Change Project 911: What to Do When the Idea Well Has Run Dry

Mat Roosa, LCSW-R
NIATx Coach

We want to improve, and we have made some changes, but they have not worked. We don’t know what else to do.

Generating change ideas requires time and energy. Teams lose momentum when initial change efforts don’t succeed, and then struggle to develop option B (or C) to continue their improvement efforts. As teams attempt to move multiple priorities forward, they lose energy to exploring new ideas. Worst case scenario? They feel like just giving up and tolerating the problematic status quo.

So what is a busy team with limited resources to do? How can your team develop a new vision? The five ideas that follow can help organizations to generate new ideas to get the change process moving again.

1. Retreat
Whether it’s a quiet day of meditation, or a hasty maneuver on the battlefield, a retreat serves the singular purpose of establishing a safe space to regroup, reconsider, and establish a means of achieving a desirable future. Many teams hesitate to consider the retreat option because they worry about spending the day away from the office with the entire staff, and the prohibitive costs of a conference center and lost productivity. It is best to think of retreats as a process and not as an event. What can you do to create an environment that enables team members to pull back from day-to-day activities to consider alternative paths for the future? How can team members be encouraged to take a time out to consider new ways to solve old problems? Sometimes a single lunch meeting away from regular duties can spark fresh ideas that enable a team to generate new solutions. 

2. Do an NGT, again
The Nominal Group Technique is a structured brainstorming process designed to foster team inclusion. The NGT generates a high volume of diverse ideas based on answering a strong question. The simple rules of the NGT ensure that all members of the team can share their ideas. The lists of ideas that are generated should be saved and reviewed periodically. Conduct additional NGTs periodically to get a new set of responses to the same question. Retreat sessions (see no.1 above) are a perfect place to conduct a 45-minute NGT with the team.

3. Look for ideas from outside
This is one of the five NIATx core principles. Too often, organizational leaders only seek ideas from their own organization or industry. And these “inside” ideas tend to recycle the same set of values and assumptions. So even when leaders may be sharing a new best practice, they do so from a familiar orientation. Consider asking the following questions to find new ways of seeing old challenges.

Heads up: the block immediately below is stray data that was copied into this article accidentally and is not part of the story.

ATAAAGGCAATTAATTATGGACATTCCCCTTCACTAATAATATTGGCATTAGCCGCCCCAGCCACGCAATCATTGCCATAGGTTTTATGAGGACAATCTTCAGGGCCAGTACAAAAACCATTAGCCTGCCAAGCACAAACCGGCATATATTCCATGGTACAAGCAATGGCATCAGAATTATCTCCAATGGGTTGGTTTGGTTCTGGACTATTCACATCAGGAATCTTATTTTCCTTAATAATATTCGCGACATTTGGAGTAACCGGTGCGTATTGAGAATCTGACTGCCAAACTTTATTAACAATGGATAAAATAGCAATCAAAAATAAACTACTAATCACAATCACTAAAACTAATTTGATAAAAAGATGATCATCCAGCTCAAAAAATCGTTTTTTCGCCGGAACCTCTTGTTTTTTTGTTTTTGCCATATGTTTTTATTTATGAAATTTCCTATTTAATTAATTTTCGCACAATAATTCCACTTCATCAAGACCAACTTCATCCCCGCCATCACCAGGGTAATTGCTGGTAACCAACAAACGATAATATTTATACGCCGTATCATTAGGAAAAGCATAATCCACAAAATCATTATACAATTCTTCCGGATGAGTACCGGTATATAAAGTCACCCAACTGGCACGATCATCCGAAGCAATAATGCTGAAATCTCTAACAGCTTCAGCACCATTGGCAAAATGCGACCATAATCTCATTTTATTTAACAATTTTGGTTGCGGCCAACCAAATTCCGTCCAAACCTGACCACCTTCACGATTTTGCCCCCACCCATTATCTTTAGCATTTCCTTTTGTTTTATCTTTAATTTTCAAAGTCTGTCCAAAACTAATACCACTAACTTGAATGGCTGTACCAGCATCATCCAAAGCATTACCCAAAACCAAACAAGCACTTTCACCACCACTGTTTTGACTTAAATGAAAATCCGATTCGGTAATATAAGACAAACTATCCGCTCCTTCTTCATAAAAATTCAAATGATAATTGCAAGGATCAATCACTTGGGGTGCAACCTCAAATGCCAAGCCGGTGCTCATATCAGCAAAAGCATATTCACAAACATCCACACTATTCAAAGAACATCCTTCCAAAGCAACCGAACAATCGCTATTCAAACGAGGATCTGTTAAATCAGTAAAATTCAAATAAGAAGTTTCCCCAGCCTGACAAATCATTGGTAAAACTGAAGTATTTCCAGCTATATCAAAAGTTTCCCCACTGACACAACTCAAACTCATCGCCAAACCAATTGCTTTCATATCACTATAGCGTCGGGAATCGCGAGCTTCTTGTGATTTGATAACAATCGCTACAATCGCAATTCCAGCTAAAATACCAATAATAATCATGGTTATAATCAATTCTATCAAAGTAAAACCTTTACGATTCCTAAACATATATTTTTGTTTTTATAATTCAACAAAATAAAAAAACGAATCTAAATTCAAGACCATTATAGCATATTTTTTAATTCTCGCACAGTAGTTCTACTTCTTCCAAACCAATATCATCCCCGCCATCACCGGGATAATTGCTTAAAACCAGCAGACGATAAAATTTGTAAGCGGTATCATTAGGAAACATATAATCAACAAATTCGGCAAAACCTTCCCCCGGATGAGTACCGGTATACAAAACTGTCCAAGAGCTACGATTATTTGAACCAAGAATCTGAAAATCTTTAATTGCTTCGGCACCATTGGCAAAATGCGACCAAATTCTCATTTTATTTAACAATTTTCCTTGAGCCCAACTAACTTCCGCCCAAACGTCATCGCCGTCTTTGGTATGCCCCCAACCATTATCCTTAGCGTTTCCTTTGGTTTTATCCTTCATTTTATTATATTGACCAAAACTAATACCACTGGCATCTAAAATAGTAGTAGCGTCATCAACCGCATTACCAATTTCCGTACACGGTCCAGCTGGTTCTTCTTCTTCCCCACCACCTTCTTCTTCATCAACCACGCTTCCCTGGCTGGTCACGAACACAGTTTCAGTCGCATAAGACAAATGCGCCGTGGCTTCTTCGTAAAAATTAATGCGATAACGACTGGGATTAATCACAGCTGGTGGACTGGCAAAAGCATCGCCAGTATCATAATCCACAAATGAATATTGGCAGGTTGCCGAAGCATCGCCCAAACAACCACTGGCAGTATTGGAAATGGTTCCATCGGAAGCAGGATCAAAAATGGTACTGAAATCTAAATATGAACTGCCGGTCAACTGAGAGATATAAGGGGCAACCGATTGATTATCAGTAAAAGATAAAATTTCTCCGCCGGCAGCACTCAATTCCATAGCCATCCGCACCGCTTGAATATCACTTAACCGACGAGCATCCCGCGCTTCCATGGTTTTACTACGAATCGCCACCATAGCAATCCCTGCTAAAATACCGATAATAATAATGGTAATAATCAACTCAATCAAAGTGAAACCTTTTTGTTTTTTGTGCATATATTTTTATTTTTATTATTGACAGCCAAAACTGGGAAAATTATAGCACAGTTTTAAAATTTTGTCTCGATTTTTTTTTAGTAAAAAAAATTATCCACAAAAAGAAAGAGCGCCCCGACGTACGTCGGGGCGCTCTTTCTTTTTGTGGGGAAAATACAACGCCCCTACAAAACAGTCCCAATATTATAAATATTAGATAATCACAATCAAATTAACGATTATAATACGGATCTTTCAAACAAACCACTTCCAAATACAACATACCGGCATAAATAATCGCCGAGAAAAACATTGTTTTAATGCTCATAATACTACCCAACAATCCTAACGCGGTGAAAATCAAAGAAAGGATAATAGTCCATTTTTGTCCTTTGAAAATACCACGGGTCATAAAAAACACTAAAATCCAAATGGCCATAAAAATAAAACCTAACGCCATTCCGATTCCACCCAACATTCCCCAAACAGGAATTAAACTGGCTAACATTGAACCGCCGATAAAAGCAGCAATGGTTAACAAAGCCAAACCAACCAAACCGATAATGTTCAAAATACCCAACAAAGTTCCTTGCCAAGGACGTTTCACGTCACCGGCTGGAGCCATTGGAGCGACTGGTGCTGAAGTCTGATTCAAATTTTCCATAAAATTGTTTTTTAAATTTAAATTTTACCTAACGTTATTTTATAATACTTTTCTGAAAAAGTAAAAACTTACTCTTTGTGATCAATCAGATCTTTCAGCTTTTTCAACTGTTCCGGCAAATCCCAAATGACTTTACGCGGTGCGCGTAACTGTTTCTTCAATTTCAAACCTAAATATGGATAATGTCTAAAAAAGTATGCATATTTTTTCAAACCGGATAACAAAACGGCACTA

• Where else does this challenge arise?

      • How do other industries address this challenge?

      • How is their worldview different, and how does that different vision lead to different solutions?
4. Ask the newbies
Why do we do it that way? This curious question has been asked by thousands of new employees when encountering a practice or process in a new work setting. It is often followed by, “At my last job, we used to…” as a way of sharing an alternative strategy.

Too often the response to the first question is, “because that’s how we do it here”, and very quickly the opportunity to learn from new staff members is lost.
      • What if every newly hired member of the team were asked to keep a running list of every flaw, and every opportunity for improvement, during their first month of employment?

      • What if we harnessed the power of the curiosity of those who have yet to become comfortable with the business as usual?
It is likely that we would capture a rich set of ideas for change.

5. Crowdsource it
Maybe you have seen the show “Who Wants to be a Millionaire?” When the contestant asks the audience for the answer, the audience is almost always right. Engaging large groups through surveys harnesses a powerful array of experience and knowledge. The crowd will often produce ideas that a smaller team would not be able to generate. Crowds can include the broader staff from your organization, or a wider range of voices from outside of your organization. (See no. 3 above.)

Try any one or more of these five strategies to energize your team’s creative thinking and ignite new ideas to test in your next change project.